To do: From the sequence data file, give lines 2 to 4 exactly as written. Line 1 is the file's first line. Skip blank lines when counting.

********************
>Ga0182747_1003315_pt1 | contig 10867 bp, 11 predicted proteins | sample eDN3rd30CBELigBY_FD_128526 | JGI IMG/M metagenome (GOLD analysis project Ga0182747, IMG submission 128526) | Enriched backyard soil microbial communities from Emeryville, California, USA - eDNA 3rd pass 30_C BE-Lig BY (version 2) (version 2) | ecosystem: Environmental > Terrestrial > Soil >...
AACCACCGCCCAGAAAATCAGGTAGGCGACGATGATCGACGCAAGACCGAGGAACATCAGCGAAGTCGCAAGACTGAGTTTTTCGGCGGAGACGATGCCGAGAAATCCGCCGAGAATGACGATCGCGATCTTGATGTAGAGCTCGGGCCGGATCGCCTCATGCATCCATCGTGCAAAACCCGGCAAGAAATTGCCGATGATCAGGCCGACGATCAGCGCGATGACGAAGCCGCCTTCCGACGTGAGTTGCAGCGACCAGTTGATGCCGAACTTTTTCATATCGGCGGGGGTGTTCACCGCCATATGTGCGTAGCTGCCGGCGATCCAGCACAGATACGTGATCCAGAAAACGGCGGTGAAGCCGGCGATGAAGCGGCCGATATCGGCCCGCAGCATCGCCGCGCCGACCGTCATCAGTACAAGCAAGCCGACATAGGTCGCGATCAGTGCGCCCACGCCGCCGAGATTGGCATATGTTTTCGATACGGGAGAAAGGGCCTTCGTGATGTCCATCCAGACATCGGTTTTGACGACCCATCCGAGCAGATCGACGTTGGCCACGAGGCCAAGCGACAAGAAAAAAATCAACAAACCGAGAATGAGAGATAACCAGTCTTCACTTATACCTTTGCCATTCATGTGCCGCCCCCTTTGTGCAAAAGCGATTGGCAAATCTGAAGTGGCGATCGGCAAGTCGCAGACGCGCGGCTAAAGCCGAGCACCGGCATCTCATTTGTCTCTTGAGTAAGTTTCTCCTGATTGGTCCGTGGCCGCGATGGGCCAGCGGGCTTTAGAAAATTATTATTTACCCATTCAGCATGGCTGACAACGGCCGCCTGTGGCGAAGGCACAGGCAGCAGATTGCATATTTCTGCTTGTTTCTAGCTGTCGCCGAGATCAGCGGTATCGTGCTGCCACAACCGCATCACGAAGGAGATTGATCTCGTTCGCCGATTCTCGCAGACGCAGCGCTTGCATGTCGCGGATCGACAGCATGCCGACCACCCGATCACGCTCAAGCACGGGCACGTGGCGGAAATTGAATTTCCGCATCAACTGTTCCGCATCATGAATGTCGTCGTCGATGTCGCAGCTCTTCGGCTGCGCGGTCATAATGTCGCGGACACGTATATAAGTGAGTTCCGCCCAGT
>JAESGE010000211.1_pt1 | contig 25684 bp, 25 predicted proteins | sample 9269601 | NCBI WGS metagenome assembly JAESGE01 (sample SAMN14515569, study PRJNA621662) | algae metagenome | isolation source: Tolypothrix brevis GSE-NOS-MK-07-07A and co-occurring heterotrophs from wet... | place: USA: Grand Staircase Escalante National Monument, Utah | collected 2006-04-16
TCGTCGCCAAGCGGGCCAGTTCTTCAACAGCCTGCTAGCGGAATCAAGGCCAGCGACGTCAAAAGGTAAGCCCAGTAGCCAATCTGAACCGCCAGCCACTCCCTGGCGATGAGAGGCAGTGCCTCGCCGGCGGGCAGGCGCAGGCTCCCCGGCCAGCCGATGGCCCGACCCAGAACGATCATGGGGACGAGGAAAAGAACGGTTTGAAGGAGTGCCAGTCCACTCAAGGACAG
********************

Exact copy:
AACCACCGCCCAGAAAATCAGGTAGGCGACGATGATCGACGCAAGACCGAGGAACATCAGCGAAGTCGCAAGACTGAGTTTTTCGGCGGAGACGATGCCGAGAAATCCGCCGAGAATGACGATCGCGATCTTGATGTAGAGCTCGGGCCGGATCGCCTCATGCATCCATCGTGCAAAACCCGGCAAGAAATTGCCGATGATCAGGCCGACGATCAGCGCGATGACGAAGCCGCCTTCCGACGTGAGTTGCAGCGACCAGTTGATGCCGAACTTTTTCATATCGGCGGGGGTGTTCACCGCCATATGTGCGTAGCTGCCGGCGATCCAGCACAGATACGTGATCCAGAAAACGGCGGTGAAGCCGGCGATGAAGCGGCCGATATCGGCCCGCAGCATCGCCGCGCCGACCGTCATCAGTACAAGCAAGCCGACATAGGTCGCGATCAGTGCGCCCACGCCGCCGAGATTGGCATATGTTTTCGATACGGGAGAAAGGGCCTTCGTGATGTCCATCCAGACATCGGTTTTGACGACCCATCCGAGCAGATCGACGTTGGCCACGAGGCCAAGCGACAAGAAAAAAATCAACAAACCGAGAATGAGAGATAACCAGTCTTCACTTATACCTTTGCCATTCATGTGCCGCCCCCTTTGTGCAAAAGCGATTGGCAAATCTGAAGTGGCGATCGGCAAGTCGCAGACGCGCGGCTAAAGCCGAGCACCGGCATCTCATTTGTCTCTTGAGTAAGTTTCTCCTGATTGGTCCGTGGCCGCGATGGGCCAGCGGGCTTTAGAAAATTATTATTTACCCATTCAGCATGGCTGACAACGGCCGCCTGTGGCGAAGGCACAGGCAGCAGATTGCATATTTCTGCTTGTTTCTAGCTGTCGCCGAGATCAGCGGTATCGTGCTGCCACAACCGCATCACGAAGGAGATTGATCTCGTTCGCCGATTCTCGCAGACGCAGCGCTTGCATGTCGCGGATCGACAGCATGCCGACCACCCGATCACGCTCAAGCACGGGCACGTGGCGGAAATTGAATTTCCGCATCAACTGTTCCGCATCATGAATGTCGTCGTCGATGTCGCAGCTCTTCGGCTGCGCGGTCATAATGTCGCGGACACGTATATAAGTGAGTTCCGCCCAGT
>JAESGE010000211.1_pt1 | contig 25684 bp, 25 predicted proteins | sample 9269601 | NCBI WGS metagenome assembly JAESGE01 (sample SAMN14515569, study PRJNA621662) | algae metagenome | isolation source: Tolypothrix brevis GSE-NOS-MK-07-07A and co-occurring heterotrophs from wet... | place: USA: Grand Staircase Escalante National Monument, Utah | collected 2006-04-16
TCGTCGCCAAGCGGGCCAGTTCTTCAACAGCCTGCTAGCGGAATCAAGGCCAGCGACGTCAAAAGGTAAGCCCAGTAGCCAATCTGAACCGCCAGCCACTCCCTGGCGATGAGAGGCAGTGCCTCGCCGGCGGGCAGGCGCAGGCTCCCCGGCCAGCCGATGGCCCGACCCAGAACGATCATGGGGACGAGGAAAAGAACGGTTTGAAGGAGTGCCAGTCCACTCAAGGACAG